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Field Report: Flying High With BI

As companies look to extend BI applications to business users, it's important to add intuitive, graphical interfaces that let users better visualize the result of data analysis. Sun National Bank, a $3 billion regional player, has embraced the trend toward visualization to better compete against larger banks.

As companies look to extend BI applications to business users, it's important to add intuitive, graphical interfaces that let users better visualize the result of data analysis. Sun National Bank, a $3 billion regional player, has embraced the trend toward visualization to better compete against larger banks.

Sun National wanted to use size to its advantage by responding more nimbly to change and outmaneuvering the competition. Because its 70 branches have local decision-making authority, Sun National wanted a data analysis tool with strong visualization capabilities to give branch management a better understanding of data and improved decision support.

In 2002, the bank began developing a data warehouse, based on Microsoft SQL Server, to ease trend analysis across data from several core processing systems. "We wanted to consolidate the islands of data, and we wanted one standard for the way data is calculated" says Louise O'Donnell, Sun National's vice president of management information systems.

In mid-2004, with data from its retail banking and loan products loaded into the warehouse, Sun National deployed Microsoft's Analysis Services tool to create various data marts. As with the main warehouse, Sun National loads the marts using Microsoft's Integration Services. The search for a visualization tool led to the implementation of software from Advisor Solutions late last year.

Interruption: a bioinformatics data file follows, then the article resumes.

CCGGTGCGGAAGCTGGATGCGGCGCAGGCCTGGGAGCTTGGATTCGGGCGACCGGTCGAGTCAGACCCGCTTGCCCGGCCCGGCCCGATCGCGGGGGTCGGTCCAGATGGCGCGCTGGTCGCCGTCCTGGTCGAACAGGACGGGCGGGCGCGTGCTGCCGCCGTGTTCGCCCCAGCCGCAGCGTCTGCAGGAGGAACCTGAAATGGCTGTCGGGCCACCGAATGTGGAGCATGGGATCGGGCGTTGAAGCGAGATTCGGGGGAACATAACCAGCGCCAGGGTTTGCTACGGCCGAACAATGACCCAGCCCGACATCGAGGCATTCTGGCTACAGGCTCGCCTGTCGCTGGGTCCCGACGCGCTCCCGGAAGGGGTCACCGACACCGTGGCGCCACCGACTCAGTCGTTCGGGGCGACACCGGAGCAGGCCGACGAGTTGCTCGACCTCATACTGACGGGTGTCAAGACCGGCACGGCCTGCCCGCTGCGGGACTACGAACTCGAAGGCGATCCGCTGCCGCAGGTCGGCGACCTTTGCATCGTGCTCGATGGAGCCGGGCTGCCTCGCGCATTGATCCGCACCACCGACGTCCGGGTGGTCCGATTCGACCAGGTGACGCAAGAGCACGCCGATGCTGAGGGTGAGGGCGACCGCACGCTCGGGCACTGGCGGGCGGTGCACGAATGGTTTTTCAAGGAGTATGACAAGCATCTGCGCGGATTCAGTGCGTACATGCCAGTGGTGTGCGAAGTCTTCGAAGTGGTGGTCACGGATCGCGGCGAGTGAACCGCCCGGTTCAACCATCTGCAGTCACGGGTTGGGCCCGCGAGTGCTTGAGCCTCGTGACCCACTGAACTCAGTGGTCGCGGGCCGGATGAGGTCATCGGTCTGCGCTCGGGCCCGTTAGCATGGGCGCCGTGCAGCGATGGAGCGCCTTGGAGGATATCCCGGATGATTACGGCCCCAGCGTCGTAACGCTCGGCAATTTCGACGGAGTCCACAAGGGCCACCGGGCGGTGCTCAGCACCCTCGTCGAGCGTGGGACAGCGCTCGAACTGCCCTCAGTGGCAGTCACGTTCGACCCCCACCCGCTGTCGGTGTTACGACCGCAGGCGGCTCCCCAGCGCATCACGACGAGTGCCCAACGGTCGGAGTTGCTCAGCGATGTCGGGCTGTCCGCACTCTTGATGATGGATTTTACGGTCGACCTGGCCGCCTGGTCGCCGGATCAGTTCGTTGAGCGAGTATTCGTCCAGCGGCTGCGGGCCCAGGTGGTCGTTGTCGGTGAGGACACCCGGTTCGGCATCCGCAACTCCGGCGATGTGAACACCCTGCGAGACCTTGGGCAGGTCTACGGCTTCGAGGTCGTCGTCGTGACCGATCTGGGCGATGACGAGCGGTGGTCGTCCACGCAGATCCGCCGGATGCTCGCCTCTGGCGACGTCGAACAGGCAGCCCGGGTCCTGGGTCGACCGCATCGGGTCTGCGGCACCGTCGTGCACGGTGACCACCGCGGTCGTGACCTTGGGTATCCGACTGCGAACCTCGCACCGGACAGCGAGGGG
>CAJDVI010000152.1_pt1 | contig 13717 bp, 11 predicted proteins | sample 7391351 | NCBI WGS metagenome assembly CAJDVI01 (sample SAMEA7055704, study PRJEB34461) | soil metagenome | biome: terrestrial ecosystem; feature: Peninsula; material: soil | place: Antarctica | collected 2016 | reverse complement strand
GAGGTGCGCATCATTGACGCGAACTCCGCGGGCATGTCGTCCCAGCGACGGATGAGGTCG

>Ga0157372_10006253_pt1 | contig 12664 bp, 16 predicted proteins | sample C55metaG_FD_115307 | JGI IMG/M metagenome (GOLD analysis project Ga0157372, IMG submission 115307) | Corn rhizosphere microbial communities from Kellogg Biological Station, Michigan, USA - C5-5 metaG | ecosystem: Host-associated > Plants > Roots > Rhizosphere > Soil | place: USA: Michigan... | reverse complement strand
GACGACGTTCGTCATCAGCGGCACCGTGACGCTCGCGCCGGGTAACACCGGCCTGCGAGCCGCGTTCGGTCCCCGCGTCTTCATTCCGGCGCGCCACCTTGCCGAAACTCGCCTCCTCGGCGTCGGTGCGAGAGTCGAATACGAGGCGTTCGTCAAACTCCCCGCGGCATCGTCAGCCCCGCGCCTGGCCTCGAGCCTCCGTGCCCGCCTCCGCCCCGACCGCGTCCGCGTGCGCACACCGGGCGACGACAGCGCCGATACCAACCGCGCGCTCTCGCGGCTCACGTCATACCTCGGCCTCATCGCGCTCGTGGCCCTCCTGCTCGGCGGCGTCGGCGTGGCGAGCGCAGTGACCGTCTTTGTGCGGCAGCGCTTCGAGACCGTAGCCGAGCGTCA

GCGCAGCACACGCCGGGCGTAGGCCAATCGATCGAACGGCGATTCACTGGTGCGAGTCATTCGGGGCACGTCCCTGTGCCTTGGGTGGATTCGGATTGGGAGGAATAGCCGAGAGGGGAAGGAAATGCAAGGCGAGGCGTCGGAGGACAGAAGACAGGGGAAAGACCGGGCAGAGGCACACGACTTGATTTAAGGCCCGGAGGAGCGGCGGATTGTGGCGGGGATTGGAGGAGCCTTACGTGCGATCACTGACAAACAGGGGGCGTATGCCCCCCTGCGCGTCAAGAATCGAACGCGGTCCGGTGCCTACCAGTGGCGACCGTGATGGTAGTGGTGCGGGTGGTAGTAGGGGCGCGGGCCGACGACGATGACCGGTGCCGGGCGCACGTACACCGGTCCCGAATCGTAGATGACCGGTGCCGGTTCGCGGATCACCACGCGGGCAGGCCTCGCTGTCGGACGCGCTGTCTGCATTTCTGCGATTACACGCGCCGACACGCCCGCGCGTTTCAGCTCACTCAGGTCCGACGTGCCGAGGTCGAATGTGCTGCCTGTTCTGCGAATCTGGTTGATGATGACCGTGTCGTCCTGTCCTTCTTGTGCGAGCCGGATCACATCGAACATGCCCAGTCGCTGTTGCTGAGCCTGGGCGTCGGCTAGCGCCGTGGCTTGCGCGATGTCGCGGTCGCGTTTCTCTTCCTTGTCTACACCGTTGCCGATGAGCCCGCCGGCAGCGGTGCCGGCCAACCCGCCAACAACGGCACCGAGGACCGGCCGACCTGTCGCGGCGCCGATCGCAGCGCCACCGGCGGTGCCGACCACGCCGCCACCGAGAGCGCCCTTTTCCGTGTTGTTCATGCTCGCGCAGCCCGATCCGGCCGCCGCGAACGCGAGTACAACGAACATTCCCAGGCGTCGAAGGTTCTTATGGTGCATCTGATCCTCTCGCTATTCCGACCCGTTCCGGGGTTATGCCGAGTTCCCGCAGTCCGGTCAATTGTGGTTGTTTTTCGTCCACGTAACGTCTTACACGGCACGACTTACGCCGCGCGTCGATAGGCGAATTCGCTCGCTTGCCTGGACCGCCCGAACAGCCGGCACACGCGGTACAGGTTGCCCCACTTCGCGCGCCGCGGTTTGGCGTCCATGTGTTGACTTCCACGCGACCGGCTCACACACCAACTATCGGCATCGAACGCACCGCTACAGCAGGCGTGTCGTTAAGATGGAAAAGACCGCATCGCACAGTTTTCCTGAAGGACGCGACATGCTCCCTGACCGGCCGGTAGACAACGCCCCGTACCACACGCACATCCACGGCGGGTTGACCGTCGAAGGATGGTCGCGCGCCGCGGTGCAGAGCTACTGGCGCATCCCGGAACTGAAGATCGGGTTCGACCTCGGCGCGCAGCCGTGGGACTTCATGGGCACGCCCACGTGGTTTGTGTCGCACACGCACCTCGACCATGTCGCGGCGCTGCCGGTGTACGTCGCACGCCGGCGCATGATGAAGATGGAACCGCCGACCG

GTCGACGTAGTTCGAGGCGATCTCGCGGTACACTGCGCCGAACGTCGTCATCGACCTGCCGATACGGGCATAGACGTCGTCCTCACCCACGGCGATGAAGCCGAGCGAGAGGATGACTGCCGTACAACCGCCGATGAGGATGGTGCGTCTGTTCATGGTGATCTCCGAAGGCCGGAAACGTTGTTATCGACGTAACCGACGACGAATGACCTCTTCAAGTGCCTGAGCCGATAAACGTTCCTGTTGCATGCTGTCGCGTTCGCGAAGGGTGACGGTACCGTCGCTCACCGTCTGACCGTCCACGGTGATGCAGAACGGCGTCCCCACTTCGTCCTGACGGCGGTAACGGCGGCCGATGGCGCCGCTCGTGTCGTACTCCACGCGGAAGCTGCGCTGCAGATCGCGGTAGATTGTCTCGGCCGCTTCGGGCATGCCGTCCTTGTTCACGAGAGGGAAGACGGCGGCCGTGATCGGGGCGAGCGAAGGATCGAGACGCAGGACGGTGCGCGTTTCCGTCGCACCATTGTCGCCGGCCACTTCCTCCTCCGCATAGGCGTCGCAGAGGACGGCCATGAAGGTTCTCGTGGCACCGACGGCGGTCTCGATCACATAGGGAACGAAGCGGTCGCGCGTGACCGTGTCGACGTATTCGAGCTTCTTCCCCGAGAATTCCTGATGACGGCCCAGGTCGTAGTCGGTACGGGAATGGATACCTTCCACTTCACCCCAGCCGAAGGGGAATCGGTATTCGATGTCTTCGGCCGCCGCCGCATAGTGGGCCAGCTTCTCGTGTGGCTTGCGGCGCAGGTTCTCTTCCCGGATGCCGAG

"A lot of the [other] BI vendors we considered offered suites that would have raised the cost and made it almost unreachable," O'Donnell says. "We also needed a [visualization] tool that was robust enough to handle tables as large as 10GB. Some of the tools we tested were crumbling under the weight.

Sun National first gave analysts in the bank's finance and accounting units access to the Advisor software, providing a suite of dashboard charts to manipulate and visualize both Analysis Services and SQL Server data. Users can add or change dimensions, such as different months or product lines, through a drag-and-drop interface. Users can also select among multiple graphical representations, including pie charts, bar charts or scatterplots, to visualize their analyses.

Analysts use visualization to monitor key performance indicators, identify trends and anomalies across multiple dimensions more quickly, and provide easy-to-understand decision-support information to both corporate and branch management. "It helps the business answer important questions such as 'What's the fastest-growing product?' 'Where's there a revenue decline or increase?' or 'How are different regions performing?'" O'Donnell says.

Although access to the Advisor software is currently limited to analysts at headquarters, the bank plans to extend the deployment to business users at both the corporate and branch level. The bank hasn't projected a ROI on its investment in Advisor which, at less than $50,000, O'Donnell says was "minimal." However, she has identified big benefits.

"It has reduced the time required to pull together information from hours to minutes," she says. "No longer do analysts have to run their queries, collect all the data, churn the data and reformat it for presentation."